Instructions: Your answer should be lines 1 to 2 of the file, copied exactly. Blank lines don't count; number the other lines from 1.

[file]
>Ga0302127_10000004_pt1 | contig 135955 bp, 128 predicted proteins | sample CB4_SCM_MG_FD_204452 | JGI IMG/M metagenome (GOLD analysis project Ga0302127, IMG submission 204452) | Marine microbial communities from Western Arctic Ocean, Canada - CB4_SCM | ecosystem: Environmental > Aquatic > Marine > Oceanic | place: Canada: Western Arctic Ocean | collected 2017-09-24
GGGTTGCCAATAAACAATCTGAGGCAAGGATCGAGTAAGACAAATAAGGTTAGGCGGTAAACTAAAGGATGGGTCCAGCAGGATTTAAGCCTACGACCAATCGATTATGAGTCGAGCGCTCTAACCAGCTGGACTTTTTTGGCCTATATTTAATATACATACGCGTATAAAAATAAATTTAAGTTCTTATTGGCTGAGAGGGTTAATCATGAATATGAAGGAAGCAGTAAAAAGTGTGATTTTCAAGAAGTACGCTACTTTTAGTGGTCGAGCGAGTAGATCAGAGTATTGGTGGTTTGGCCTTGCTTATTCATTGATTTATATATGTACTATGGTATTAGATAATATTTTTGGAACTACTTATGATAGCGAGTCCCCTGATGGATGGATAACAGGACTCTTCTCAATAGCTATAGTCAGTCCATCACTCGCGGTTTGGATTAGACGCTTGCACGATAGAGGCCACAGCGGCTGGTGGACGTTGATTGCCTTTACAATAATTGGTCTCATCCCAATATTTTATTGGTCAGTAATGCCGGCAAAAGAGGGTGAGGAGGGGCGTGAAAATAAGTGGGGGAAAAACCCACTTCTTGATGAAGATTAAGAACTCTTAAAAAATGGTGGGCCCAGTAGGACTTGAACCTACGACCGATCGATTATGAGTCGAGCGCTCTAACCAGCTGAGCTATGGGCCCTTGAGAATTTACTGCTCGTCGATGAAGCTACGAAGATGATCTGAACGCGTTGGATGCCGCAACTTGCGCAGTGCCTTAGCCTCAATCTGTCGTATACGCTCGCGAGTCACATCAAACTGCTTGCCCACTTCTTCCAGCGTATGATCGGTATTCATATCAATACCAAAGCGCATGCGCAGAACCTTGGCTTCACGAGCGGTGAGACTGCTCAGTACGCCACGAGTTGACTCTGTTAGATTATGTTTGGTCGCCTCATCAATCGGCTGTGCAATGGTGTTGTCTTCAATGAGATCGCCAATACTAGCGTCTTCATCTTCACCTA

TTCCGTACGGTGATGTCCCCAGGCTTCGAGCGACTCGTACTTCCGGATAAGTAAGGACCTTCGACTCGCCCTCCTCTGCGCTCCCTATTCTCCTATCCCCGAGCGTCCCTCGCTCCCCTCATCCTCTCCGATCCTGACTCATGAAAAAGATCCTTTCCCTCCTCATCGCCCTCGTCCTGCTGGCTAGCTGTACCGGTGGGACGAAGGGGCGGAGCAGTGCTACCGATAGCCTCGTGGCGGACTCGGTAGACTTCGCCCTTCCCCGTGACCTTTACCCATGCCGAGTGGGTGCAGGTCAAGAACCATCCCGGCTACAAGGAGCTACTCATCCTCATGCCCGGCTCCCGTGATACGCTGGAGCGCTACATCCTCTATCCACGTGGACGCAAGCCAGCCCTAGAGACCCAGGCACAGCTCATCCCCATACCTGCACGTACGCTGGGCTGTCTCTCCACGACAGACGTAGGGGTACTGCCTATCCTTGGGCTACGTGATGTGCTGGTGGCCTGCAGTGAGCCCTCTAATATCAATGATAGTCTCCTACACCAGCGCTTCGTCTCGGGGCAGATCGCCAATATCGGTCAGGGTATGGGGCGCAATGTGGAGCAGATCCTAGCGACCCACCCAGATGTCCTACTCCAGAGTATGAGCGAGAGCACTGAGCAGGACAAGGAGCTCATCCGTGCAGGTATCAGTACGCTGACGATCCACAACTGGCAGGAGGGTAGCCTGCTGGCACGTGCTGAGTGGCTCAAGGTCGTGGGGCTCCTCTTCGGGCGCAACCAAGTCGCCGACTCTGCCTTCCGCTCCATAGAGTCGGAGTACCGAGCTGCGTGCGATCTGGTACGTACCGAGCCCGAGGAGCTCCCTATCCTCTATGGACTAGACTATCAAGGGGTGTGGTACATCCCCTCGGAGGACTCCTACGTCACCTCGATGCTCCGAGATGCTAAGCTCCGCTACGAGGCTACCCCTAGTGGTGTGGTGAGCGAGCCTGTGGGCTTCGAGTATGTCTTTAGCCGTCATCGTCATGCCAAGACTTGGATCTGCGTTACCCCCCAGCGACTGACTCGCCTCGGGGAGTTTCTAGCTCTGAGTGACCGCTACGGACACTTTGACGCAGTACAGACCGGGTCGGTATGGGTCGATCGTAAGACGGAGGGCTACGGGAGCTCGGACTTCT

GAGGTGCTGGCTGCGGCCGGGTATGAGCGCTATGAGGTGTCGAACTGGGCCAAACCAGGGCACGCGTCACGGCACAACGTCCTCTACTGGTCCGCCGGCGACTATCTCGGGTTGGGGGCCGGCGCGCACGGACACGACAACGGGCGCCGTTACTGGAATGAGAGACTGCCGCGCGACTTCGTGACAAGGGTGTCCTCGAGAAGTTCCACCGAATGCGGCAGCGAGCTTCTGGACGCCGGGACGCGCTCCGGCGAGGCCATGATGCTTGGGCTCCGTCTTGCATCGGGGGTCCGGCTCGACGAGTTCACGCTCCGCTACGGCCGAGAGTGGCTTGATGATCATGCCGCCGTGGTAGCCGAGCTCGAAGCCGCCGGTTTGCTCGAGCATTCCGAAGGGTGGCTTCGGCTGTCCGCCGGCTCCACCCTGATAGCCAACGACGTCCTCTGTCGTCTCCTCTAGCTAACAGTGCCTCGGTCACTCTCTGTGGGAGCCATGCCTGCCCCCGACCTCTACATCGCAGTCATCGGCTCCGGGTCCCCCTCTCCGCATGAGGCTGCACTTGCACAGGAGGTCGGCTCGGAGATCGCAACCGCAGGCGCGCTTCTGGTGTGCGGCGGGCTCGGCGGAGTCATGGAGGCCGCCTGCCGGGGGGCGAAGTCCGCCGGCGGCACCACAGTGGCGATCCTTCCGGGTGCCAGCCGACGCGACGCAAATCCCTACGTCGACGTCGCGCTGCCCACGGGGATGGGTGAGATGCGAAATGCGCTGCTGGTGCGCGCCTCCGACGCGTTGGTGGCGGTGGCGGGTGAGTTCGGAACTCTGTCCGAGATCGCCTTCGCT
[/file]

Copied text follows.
>Ga0302127_10000004_pt1 | contig 135955 bp, 128 predicted proteins | sample CB4_SCM_MG_FD_204452 | JGI IMG/M metagenome (GOLD analysis project Ga0302127, IMG submission 204452) | Marine microbial communities from Western Arctic Ocean, Canada - CB4_SCM | ecosystem: Environmental > Aquatic > Marine > Oceanic | place: Canada: Western Arctic Ocean | collected 2017-09-24
GGGTTGCCAATAAACAATCTGAGGCAAGGATCGAGTAAGACAAATAAGGTTAGGCGGTAAACTAAAGGATGGGTCCAGCAGGATTTAAGCCTACGACCAATCGATTATGAGTCGAGCGCTCTAACCAGCTGGACTTTTTTGGCCTATATTTAATATACATACGCGTATAAAAATAAATTTAAGTTCTTATTGGCTGAGAGGGTTAATCATGAATATGAAGGAAGCAGTAAAAAGTGTGATTTTCAAGAAGTACGCTACTTTTAGTGGTCGAGCGAGTAGATCAGAGTATTGGTGGTTTGGCCTTGCTTATTCATTGATTTATATATGTACTATGGTATTAGATAATATTTTTGGAACTACTTATGATAGCGAGTCCCCTGATGGATGGATAACAGGACTCTTCTCAATAGCTATAGTCAGTCCATCACTCGCGGTTTGGATTAGACGCTTGCACGATAGAGGCCACAGCGGCTGGTGGACGTTGATTGCCTTTACAATAATTGGTCTCATCCCAATATTTTATTGGTCAGTAATGCCGGCAAAAGAGGGTGAGGAGGGGCGTGAAAATAAGTGGGGGAAAAACCCACTTCTTGATGAAGATTAAGAACTCTTAAAAAATGGTGGGCCCAGTAGGACTTGAACCTACGACCGATCGATTATGAGTCGAGCGCTCTAACCAGCTGAGCTATGGGCCCTTGAGAATTTACTGCTCGTCGATGAAGCTACGAAGATGATCTGAACGCGTTGGATGCCGCAACTTGCGCAGTGCCTTAGCCTCAATCTGTCGTATACGCTCGCGAGTCACATCAAACTGCTTGCCCACTTCTTCCAGCGTATGATCGGTATTCATATCAATACCAAAGCGCATGCGCAGAACCTTGGCTTCACGAGCGGTGAGACTGCTCAGTACGCCACGAGTTGACTCTGTTAGATTATGTTTGGTCGCCTCATCAATCGGCTGTGCAATGGTGTTGTCTTCAATGAGATCGCCAATACTAGCGTCTTCATCTTCACCTA